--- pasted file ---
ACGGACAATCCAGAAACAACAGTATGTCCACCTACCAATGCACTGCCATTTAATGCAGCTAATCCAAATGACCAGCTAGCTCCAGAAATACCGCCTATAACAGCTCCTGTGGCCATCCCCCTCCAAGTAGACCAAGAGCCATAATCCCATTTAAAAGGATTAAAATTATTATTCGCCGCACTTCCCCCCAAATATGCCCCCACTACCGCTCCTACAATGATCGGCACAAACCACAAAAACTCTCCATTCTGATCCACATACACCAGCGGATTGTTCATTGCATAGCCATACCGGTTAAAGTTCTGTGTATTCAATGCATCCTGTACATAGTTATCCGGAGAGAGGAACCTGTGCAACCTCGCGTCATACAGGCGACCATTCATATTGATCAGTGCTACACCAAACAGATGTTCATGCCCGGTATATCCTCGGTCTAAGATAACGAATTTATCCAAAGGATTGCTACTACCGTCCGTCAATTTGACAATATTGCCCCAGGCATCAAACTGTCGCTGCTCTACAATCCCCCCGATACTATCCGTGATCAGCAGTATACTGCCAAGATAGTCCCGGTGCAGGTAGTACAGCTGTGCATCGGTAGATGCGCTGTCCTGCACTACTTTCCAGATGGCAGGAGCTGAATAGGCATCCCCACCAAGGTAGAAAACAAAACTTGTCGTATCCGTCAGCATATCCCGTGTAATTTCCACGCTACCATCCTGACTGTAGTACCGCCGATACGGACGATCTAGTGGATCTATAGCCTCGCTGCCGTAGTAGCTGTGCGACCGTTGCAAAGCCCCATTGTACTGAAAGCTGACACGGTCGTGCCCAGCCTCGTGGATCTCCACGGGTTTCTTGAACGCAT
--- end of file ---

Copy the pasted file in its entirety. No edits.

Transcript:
ACGGACAATCCAGAAACAACAGTATGTCCACCTACCAATGCACTGCCATTTAATGCAGCTAATCCAAATGACCAGCTAGCTCCAGAAATACCGCCTATAACAGCTCCTGTGGCCATCCCCCTCCAAGTAGACCAAGAGCCATAATCCCATTTAAAAGGATTAAAATTATTATTCGCCGCACTTCCCCCCAAATATGCCCCCACTACCGCTCCTACAATGATCGGCACAAACCACAAAAACTCTCCATTCTGATCCACATACACCAGCGGATTGTTCATTGCATAGCCATACCGGTTAAAGTTCTGTGTATTCAATGCATCCTGTACATAGTTATCCGGAGAGAGGAACCTGTGCAACCTCGCGTCATACAGGCGACCATTCATATTGATCAGTGCTACACCAAACAGATGTTCATGCCCGGTATATCCTCGGTCTAAGATAACGAATTTATCCAAAGGATTGCTACTACCGTCCGTCAATTTGACAATATTGCCCCAGGCATCAAACTGTCGCTGCTCTACAATCCCCCCGATACTATCCGTGATCAGCAGTATACTGCCAAGATAGTCCCGGTGCAGGTAGTACAGCTGTGCATCGGTAGATGCGCTGTCCTGCACTACTTTCCAGATGGCAGGAGCTGAATAGGCATCCCCACCAAGGTAGAAAACAAAACTTGTCGTATCCGTCAGCATATCCCGTGTAATTTCCACGCTACCATCCTGACTGTAGTACCGCCGATACGGACGATCTAGTGGATCTATAGCCTCGCTGCCGTAGTAGCTGTGCGACCGTTGCAAAGCCCCATTGTACTGAAAGCTGACACGGTCGTGCCCAGCCTCGTGGATCTCCACGGGTTTCTTGAACGCAT